Martine et Michel Kremer

married, ccn, Clermont Ferrand.

8 juin 2024

Lifetime commitments

A fruitful step of faith

At Easter 1986, in the cathedral of St Jean, Lyon, a celebration brought the Community together around Mgr. A. Decourtray, Archbishop of Lyon, on the occasion of the lifelong commitments of several members. For the first time, consecrated couples and single people made a definitive commitment together. Michel and Martine Kremer are one of these couples.

FOI : How did you receive the call to get involved in the Community?

Michel :

After my conversion like Saint Paul’s at the age of 17, faith quickly became the priority of my life. After three years, I had the intuition for this commitment: « Lord, I can see that you love me, so I’m offering you a contract: I’ll take care of you and you’ll take care of me ». I learned later that it’s a covenant relationship, and I understood that it was the Holy Spirit who first proposed it to me. This covenant commitment is the most defining moment of my life.

As a volunteer in Africa, I was very close to a small community of Foucauld Sisters, so much so that I wondered whether I should join the Foucauld Brothers. Only one thing stopped me: « Lord, I have the feeling that this is not where you are calling me ». I don’t join a community because I like it, but if I feel called to it.

Back in France, I was very close to the Chemin Neuf community. The call came suddenly, in prayer, in three days. The first day I felt the call to share my possessions, the second to share my life, the third to evangelize. A little taken aback, I asked: « Where, Lord? » « In the Chemin Neuf community ». I went to see my Jesuit companion, who simply said to me: « It’s amazing, but the signs of the Spirit are there, go ahead ». The first six years passed peacefully and confirmed my call. At the same time, I married Martine, who was also involved in the community.

FOI : What does lifelong commitment mean to you?

Martine :

For me, this means making a commitment to Christ in a dependence on him and on my brothers and sisters. It means choosing to trust and to let go of control over my life. It also means rooting the community in Christ, in which I participate in my own small way; a commitment with others to form a body. Finally, to bear witness to the fact that it’s possible with a family, madness for men, but wisdom with God. The fact that we were the first couple was a difficult step of trust for me, but it was a fruitful step of faith.

Michel :

The Community had received a challenge from the Lord through the image of a tree accompanied by the words: « Do you have the roots of your branches? I was convinced that our lifelong commitment was not visible, but lay in our roots. It strengthens the community.

FOI : What was your situation in 1986?

Martine :

Michel had left his professional job two years earlier to look after a youth hostel at 10 rue Henri IV in Lyon. We had three young children. During this period, I went on the 30 Days retreat, which involved a lot of inner work. The decision to make a lifelong commitment came at the same time. Choosing this commitment was a step of abandonment and faith in the Lord. Being poor is not an obstacle to commitment. The fruit was great faith and peace. As François Cartier said when he joined us, we were living the parable of the treasure hidden in the field, for which we gave up everything.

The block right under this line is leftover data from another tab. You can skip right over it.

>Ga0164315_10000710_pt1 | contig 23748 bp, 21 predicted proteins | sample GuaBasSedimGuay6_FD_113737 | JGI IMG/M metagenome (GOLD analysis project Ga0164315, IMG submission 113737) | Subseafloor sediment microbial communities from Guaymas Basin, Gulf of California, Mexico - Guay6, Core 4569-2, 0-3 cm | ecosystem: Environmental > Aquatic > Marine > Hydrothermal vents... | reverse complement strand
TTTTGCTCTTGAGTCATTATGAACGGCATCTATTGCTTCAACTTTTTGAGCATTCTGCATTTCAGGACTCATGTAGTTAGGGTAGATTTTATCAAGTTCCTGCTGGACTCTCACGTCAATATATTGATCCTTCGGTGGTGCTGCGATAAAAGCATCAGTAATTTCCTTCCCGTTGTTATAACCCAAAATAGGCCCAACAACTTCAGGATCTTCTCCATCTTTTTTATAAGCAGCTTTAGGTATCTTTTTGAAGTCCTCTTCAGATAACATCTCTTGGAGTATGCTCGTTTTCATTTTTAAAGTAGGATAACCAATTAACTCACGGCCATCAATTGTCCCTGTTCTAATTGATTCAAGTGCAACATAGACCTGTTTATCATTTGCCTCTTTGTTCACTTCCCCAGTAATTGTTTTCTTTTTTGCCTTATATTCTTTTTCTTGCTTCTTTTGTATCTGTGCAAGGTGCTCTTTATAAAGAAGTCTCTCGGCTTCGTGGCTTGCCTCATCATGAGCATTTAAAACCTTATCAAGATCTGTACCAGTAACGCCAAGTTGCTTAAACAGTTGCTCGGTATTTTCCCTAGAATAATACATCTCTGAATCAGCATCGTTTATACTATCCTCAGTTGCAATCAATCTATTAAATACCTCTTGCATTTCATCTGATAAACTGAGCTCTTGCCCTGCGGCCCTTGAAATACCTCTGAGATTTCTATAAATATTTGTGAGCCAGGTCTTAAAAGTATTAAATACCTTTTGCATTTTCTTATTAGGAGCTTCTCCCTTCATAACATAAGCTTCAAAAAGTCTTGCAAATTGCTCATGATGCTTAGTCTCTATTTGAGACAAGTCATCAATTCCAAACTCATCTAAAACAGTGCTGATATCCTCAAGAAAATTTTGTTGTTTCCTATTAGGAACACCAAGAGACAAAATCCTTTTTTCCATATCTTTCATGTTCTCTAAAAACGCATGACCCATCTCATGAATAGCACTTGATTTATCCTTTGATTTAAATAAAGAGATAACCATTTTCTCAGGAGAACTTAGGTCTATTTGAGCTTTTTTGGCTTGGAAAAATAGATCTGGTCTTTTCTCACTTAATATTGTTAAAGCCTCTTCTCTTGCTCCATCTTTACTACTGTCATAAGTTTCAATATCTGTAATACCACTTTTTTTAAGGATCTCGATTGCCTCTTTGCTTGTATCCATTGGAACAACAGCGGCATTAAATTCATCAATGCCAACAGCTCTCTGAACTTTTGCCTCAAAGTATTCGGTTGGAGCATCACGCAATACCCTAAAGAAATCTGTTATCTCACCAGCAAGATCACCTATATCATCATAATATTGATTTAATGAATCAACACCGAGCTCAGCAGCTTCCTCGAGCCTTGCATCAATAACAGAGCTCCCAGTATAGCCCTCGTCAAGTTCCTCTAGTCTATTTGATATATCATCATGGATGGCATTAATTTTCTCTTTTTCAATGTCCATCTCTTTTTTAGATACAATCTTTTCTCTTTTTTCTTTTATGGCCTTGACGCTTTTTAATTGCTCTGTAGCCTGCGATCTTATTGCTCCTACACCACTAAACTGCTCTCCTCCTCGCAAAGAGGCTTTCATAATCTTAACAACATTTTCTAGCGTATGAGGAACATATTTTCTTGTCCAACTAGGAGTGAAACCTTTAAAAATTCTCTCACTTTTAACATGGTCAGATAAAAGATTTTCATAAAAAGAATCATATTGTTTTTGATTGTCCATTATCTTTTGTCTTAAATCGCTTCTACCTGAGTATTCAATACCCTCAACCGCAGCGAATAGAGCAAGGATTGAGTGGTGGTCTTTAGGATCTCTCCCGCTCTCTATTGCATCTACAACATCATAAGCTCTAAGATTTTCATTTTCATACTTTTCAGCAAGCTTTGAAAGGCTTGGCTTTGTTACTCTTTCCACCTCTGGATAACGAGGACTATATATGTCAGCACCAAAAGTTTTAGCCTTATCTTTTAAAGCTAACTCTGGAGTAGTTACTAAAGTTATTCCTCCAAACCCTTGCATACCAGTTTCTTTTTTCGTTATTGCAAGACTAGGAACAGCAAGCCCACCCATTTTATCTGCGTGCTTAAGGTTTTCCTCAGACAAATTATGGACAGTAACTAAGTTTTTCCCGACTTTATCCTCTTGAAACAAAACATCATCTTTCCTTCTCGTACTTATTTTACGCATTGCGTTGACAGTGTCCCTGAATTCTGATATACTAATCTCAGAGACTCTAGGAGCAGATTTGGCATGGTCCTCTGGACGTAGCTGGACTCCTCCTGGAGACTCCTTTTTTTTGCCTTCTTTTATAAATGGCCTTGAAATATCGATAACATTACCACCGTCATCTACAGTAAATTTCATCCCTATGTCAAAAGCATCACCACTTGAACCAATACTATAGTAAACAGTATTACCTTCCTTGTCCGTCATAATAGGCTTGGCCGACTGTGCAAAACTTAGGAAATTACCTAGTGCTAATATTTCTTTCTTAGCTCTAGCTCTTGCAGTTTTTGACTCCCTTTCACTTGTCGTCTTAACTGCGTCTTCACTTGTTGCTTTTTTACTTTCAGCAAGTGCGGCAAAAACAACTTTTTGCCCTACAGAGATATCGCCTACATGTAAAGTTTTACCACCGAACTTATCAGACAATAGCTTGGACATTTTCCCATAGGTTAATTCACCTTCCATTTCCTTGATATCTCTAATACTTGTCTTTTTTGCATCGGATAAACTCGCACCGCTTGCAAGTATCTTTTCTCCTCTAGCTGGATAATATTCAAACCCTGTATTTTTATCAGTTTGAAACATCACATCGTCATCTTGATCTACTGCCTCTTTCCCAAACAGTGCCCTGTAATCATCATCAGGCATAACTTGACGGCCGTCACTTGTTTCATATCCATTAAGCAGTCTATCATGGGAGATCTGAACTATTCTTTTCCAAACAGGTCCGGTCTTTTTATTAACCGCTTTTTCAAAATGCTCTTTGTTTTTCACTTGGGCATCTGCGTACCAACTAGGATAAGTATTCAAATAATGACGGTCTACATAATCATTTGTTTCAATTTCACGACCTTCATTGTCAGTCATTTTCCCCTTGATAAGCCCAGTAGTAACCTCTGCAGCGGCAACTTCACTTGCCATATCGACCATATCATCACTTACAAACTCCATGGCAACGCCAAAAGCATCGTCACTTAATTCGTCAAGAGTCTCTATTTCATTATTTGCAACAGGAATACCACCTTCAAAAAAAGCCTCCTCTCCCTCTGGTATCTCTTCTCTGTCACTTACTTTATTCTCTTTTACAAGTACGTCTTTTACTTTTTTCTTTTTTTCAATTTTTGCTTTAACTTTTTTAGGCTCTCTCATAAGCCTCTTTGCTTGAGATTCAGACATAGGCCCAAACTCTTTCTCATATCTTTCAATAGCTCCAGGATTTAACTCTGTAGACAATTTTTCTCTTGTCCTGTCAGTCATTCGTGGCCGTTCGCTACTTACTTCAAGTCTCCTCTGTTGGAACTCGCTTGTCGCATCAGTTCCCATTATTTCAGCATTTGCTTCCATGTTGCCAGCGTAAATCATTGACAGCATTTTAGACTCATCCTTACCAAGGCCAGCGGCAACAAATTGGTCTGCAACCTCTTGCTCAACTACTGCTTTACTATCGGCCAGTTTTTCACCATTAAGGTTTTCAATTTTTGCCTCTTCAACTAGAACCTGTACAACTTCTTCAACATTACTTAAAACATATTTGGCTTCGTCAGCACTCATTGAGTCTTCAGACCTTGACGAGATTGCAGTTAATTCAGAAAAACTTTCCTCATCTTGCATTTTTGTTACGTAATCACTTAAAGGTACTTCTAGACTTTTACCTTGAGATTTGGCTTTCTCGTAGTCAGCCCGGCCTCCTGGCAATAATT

FOI : Nine years on, both you personally and the Community have experienced a time of trial.

Martine :

A third of those who had made a lifelong commitment to us left the community. At the same time, my parents left-also. It all affected me a lot. The community went through a painful crisis. With the creation of the Chapter, I think there was a real fear that the community’s direction and decisions would only be in the hands of a few.

Michel :

For me, the ordeal was also painful, but from the beginning I knew deep down that we were called to be an apostolic body. As the Community grew and became more international, the creation of a Chapter became the necessary replacement for the sovereign assembly of those involved, so that each country could have a say in the matter. This was faithful to our initial intuition. It allowed me to remain peaceful.

Martine :

I think that if they had experienced what we have experienced that year, with the chapter groups and all their feedback that fed into the Chapter, they would have been reassured.

Michel :

The risk of a Chapter is that it becomes remote: that we no longer feel involved in what goes on there. I have the feeling that by groping our way from one Chapter to the next, we have made the transition to an investment by each of us in the Chapter, both in its preparation and in its reception (to be experienced today). This gives me great joy.

FOI : From a practical point of view, what does a lifelong commitment mean for a couple?

Michel :

We did not lack anything to bring up our children and enable them to study. The Lord has watched over us. His concern is shown in concrete ways by the brothers and the Providence.

Martine :

In practical terms, we gave up owning our own home to welcome our children. But the community houses have been wonderful holidays for our children and grandchildren. Through our lifelong commitment, our children have been able to see our deep attachment to Christ. They have welcomed this with respect, even if they don’t make the same choices as we do. ■ Interview by P. Paté

Lifetime commitments , Cathédrale St. Jean, Lyon, 1986

Cet article fait partie du numéro 078 de la revue FOI


september-october-november 2023

Vie de l'église   Vie de la Communauté  

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